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Crime drops 6 percent in Queens North

Crime throughout the eight precincts that comprise the NYPD’s Patrol Borough Queens North (PBQN) dropped nearly six percent during 2006 compared to the previous year it was announced at the annual PBQN Community Forum held on Monday, January 22 at the New York Hall of Science in Flushing Meadows-Corona Park.
“Queens North leads the city continuously in terms of reduction in crime. This county is the safest county in the safest big city in America,” District Attorney Richard A. Brown told the audience of approximately 250 cops and community members who gathered at the dinner buffet meeting.
According to Assistant Chief James Tuller, the number of major crimes within his command (which includes the 104th, 108th, 109th, 110th, 111th, 112th, 114th and 115th precincts) fell 5.8 percent from16,352 incidents in 2005 to 15,391 incidents in 2006. Major crimes include murder, rape, robbery, felony assault, burglary, grand larceny and grand larceny auto.
With 29 murders in 2006 versus 34 in 2005, murder had the highest decrease among the seven crimes to equal a 14.7 percent reduction. Rape, which dropped from 198 in 2005 to 193 in 2006, saw the least decrease at 2.5 percent.
The PBQN made 10 percent fewer arrests for rape cases in 2006 (110 out of 193) than it did in 2005 (132 out of 198), according to figures cited by Tuller. He indicated a lack of evidence, a victim who is unclear or a perpetrator who cannot be identified as a few of the obstacles that can prevent an arrest.
“We’ll work on that this year,” Tuller said, adding that education is a particularly important tool for reducing acquaintance rape. According to national Bureau of Justice statistics, almost 76 percent of completed rapes in 2005 were perpetrated by someone known to the victim.”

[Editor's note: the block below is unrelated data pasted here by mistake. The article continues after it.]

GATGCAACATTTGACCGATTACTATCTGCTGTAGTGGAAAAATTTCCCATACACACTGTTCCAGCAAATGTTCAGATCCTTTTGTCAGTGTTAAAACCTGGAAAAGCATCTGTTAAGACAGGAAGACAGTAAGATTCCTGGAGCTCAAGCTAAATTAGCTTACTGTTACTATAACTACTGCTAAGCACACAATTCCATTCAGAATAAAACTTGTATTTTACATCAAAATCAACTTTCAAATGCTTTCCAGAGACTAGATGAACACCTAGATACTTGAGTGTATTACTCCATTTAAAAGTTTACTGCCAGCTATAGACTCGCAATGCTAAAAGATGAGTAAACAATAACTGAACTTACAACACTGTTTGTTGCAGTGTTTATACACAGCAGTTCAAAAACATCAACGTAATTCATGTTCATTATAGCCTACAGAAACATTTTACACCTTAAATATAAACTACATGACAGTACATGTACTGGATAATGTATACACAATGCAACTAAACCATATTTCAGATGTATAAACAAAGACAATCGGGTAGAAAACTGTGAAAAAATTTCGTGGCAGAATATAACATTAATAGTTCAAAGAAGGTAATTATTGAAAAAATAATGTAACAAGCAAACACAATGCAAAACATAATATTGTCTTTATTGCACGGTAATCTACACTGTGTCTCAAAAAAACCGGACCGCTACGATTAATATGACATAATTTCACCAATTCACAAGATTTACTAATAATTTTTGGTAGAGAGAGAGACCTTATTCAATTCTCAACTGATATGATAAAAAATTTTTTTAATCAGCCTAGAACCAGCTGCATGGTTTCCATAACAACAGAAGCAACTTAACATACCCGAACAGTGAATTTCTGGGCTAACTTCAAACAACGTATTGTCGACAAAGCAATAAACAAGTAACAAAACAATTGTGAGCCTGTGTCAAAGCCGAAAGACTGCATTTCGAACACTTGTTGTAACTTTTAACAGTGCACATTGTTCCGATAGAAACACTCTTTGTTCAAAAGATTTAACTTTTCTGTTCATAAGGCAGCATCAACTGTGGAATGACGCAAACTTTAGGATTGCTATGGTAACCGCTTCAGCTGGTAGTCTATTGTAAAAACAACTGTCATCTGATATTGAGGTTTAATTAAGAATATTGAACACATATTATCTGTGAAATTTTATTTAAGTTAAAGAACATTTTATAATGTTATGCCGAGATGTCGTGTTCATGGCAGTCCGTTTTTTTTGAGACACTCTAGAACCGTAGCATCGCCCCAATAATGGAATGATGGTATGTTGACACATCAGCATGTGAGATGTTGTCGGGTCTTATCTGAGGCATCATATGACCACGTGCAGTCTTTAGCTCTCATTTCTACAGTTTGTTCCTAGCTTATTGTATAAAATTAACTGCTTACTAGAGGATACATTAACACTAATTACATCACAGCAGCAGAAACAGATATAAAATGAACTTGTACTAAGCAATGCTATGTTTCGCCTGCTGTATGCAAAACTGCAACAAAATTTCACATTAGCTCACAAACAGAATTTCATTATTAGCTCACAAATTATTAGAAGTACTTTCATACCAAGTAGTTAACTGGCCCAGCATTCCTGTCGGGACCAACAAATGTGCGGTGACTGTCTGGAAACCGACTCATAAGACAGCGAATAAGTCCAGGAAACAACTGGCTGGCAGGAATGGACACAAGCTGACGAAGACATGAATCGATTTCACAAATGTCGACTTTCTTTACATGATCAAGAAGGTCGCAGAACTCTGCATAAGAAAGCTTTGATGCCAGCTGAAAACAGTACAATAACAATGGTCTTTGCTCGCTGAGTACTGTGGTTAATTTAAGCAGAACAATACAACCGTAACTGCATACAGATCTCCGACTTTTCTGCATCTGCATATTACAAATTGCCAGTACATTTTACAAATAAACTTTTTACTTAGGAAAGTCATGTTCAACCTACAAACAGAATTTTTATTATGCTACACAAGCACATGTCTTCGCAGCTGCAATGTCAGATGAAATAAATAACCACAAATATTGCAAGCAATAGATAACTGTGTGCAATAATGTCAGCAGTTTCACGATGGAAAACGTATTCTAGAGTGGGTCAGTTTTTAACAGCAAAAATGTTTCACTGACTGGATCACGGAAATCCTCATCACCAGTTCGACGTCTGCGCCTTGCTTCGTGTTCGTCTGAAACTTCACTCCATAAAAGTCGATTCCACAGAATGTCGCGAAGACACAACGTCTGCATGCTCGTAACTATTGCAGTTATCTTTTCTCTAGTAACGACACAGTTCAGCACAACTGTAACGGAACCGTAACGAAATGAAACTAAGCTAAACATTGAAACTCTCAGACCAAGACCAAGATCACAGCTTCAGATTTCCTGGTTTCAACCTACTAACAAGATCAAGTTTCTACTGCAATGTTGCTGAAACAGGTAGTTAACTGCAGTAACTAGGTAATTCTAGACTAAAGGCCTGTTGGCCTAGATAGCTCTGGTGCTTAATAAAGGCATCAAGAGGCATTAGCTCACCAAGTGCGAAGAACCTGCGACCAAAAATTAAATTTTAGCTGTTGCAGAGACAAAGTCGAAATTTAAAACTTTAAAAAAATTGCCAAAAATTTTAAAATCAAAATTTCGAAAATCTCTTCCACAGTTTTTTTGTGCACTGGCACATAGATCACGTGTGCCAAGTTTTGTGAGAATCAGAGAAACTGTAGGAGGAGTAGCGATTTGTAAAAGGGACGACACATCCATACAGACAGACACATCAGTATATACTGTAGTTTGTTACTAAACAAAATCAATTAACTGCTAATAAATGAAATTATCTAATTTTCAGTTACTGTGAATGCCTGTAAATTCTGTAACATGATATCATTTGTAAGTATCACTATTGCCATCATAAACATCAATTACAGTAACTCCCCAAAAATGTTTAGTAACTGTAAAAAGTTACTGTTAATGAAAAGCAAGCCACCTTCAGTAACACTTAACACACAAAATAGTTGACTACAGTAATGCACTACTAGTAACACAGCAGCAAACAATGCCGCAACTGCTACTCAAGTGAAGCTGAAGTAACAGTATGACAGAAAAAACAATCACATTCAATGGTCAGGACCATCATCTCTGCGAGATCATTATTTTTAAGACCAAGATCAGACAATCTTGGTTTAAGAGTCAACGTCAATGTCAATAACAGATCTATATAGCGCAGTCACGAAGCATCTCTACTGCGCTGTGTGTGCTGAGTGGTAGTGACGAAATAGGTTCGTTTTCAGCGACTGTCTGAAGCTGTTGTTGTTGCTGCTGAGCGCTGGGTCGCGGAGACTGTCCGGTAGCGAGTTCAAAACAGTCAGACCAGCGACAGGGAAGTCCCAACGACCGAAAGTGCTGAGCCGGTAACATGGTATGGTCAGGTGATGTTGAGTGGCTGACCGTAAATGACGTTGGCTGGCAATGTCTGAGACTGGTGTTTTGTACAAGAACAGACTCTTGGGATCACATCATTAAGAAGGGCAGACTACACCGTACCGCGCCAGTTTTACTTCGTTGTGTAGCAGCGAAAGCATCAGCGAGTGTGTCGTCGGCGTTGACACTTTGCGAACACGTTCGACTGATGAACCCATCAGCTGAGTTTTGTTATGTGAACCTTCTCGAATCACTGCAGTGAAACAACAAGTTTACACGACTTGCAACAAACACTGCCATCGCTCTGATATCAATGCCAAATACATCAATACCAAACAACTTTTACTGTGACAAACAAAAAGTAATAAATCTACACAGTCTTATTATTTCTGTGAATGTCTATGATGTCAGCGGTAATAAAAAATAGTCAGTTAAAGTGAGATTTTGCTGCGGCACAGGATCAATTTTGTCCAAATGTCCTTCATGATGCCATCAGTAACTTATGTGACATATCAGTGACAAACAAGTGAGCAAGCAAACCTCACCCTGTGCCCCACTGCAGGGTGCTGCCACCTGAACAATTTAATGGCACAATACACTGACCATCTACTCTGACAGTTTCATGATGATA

“Acquaintance rape is something that some folks need to know and understand that no is no,” he said, mentioning efforts to communicate that information in the schools.
Tuller discussed strategies being employed by the NYPD to further reduce crime, including police education, undercover sting operations, task force formation, intelligence gathering and reward programs, among others. He added that community members themselves can sometimes be their own best defense against becoming victims, particularly with burglaries and car break-ins.
“For us it’s hard to take a look at and figure out how to reduce [burglaries],” he said. “But part of our strategies include you,” he told the audience.
“Simple things like keeping windows closed are extremely important,” he said. An open window is an invitation for somebody to break into your homes, he added, noting that after crime analyses police are often able to attribute open windows as the cause of many burglaries.
The best way to prevent a car break-in is to not leave valuables in them, he reminded the group.
“People insist on leaving things in their vehicles,” such as wallets, computers and cell phones, he said. “You cannot leave anything of value in your car, you have to take it with you.”
Tuller also suggested that people remain aware of their belongings and surroundings to prevent property theft.
“We have to force ourselves, almost train ourselves, not to be distracted and leave things unattended,” he said. “You really have to be aware of your surroundings all the time.”
Seniors in particular, because they can be overly trusting or vulnerable, should be wary about con games, such as someone who claims to be a utility worker in order to get inside their home, Tuller said.
“If somebody is knocking on your door and you don’t think it’s legit, call 9-1-1 right away.”
Tuller reminded attendees that each precinct has a crime prevention officer they may contact for additional information and charged the crowd to do its part to prevent crime. “I’m counting on you to go back and pass this information out to friends and family,” he said.

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